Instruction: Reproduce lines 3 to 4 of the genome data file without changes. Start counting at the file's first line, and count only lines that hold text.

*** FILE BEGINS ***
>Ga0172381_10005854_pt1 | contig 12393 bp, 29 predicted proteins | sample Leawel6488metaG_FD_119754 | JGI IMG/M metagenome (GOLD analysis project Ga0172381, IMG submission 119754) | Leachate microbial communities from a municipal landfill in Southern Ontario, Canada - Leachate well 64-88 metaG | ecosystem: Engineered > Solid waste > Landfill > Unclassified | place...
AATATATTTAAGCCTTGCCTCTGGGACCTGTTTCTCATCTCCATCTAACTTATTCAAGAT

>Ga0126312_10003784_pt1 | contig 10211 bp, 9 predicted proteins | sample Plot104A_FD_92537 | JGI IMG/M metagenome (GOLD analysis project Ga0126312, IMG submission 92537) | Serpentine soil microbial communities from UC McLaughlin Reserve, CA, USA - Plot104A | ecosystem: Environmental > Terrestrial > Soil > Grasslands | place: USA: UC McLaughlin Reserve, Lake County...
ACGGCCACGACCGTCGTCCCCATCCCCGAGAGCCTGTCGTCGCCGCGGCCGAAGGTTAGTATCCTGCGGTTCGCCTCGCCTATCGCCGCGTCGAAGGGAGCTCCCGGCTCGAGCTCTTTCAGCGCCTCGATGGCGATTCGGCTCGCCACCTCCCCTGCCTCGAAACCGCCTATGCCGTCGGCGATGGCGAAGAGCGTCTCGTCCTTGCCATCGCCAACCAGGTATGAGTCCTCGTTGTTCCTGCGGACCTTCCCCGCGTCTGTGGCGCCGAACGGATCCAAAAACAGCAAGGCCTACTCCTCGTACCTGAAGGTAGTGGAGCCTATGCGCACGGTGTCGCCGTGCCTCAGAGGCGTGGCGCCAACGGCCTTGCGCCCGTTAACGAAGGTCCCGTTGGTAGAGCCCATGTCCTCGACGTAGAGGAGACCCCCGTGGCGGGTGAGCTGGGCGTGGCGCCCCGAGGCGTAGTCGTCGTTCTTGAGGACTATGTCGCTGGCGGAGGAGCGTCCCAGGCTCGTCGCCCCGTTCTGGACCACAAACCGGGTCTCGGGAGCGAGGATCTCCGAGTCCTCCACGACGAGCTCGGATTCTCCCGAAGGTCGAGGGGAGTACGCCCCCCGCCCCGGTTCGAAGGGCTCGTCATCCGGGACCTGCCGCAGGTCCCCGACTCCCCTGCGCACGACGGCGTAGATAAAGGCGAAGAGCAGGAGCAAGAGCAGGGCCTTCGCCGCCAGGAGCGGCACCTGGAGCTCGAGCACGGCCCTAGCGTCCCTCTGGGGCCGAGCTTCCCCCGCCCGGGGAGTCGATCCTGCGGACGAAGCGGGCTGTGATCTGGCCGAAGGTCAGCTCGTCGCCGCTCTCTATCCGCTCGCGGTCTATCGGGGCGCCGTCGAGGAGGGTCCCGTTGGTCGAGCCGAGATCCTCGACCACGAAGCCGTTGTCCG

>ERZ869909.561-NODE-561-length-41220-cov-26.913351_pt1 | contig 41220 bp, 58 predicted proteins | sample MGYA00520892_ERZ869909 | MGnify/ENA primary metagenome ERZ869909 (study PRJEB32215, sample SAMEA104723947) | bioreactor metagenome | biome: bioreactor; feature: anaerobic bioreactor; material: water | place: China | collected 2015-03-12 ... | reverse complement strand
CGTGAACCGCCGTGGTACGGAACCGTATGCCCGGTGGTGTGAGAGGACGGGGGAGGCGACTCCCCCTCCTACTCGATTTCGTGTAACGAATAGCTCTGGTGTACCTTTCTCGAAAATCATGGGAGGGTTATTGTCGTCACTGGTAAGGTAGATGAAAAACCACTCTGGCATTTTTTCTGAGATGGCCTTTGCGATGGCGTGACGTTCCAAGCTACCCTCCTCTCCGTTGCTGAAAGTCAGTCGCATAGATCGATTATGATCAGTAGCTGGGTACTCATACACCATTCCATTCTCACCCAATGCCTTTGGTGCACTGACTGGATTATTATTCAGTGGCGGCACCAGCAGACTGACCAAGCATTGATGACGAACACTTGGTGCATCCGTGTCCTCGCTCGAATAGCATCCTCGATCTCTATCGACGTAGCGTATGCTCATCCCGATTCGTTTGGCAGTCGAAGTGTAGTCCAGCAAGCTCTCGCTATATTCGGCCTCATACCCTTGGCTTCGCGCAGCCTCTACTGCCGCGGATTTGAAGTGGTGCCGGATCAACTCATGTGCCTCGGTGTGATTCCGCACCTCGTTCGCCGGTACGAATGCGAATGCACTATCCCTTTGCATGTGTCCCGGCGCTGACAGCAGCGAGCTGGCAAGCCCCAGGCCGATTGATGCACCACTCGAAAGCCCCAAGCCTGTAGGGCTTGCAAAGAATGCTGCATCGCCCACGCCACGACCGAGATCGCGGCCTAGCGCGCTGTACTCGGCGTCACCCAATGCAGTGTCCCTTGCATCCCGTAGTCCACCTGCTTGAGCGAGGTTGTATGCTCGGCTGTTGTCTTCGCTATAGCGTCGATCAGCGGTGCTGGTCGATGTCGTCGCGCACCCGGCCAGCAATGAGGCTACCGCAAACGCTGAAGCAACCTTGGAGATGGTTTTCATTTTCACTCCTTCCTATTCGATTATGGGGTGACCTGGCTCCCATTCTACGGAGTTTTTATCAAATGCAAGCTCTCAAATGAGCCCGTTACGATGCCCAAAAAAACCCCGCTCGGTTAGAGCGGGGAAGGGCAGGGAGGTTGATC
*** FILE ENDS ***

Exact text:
>Ga0126312_10003784_pt1 | contig 10211 bp, 9 predicted proteins | sample Plot104A_FD_92537 | JGI IMG/M metagenome (GOLD analysis project Ga0126312, IMG submission 92537) | Serpentine soil microbial communities from UC McLaughlin Reserve, CA, USA - Plot104A | ecosystem: Environmental > Terrestrial > Soil > Grasslands | place: USA: UC McLaughlin Reserve, Lake County...
ACGGCCACGACCGTCGTCCCCATCCCCGAGAGCCTGTCGTCGCCGCGGCCGAAGGTTAGTATCCTGCGGTTCGCCTCGCCTATCGCCGCGTCGAAGGGAGCTCCCGGCTCGAGCTCTTTCAGCGCCTCGATGGCGATTCGGCTCGCCACCTCCCCTGCCTCGAAACCGCCTATGCCGTCGGCGATGGCGAAGAGCGTCTCGTCCTTGCCATCGCCAACCAGGTATGAGTCCTCGTTGTTCCTGCGGACCTTCCCCGCGTCTGTGGCGCCGAACGGATCCAAAAACAGCAAGGCCTACTCCTCGTACCTGAAGGTAGTGGAGCCTATGCGCACGGTGTCGCCGTGCCTCAGAGGCGTGGCGCCAACGGCCTTGCGCCCGTTAACGAAGGTCCCGTTGGTAGAGCCCATGTCCTCGACGTAGAGGAGACCCCCGTGGCGGGTGAGCTGGGCGTGGCGCCCCGAGGCGTAGTCGTCGTTCTTGAGGACTATGTCGCTGGCGGAGGAGCGTCCCAGGCTCGTCGCCCCGTTCTGGACCACAAACCGGGTCTCGGGAGCGAGGATCTCCGAGTCCTCCACGACGAGCTCGGATTCTCCCGAAGGTCGAGGGGAGTACGCCCCCCGCCCCGGTTCGAAGGGCTCGTCATCCGGGACCTGCCGCAGGTCCCCGACTCCCCTGCGCACGACGGCGTAGATAAAGGCGAAGAGCAGGAGCAAGAGCAGGGCCTTCGCCGCCAGGAGCGGCACCTGGAGCTCGAGCACGGCCCTAGCGTCCCTCTGGGGCCGAGCTTCCCCCGCCCGGGGAGTCGATCCTGCGGACGAAGCGGGCTGTGATCTGGCCGAAGGTCAGCTCGTCGCCGCTCTCTATCCGCTCGCGGTCTATCGGGGCGCCGTCGAGGAGGGTCCCGTTGGTCGAGCCGAGATCCTCGACCACGAAGCCGTTGTCCG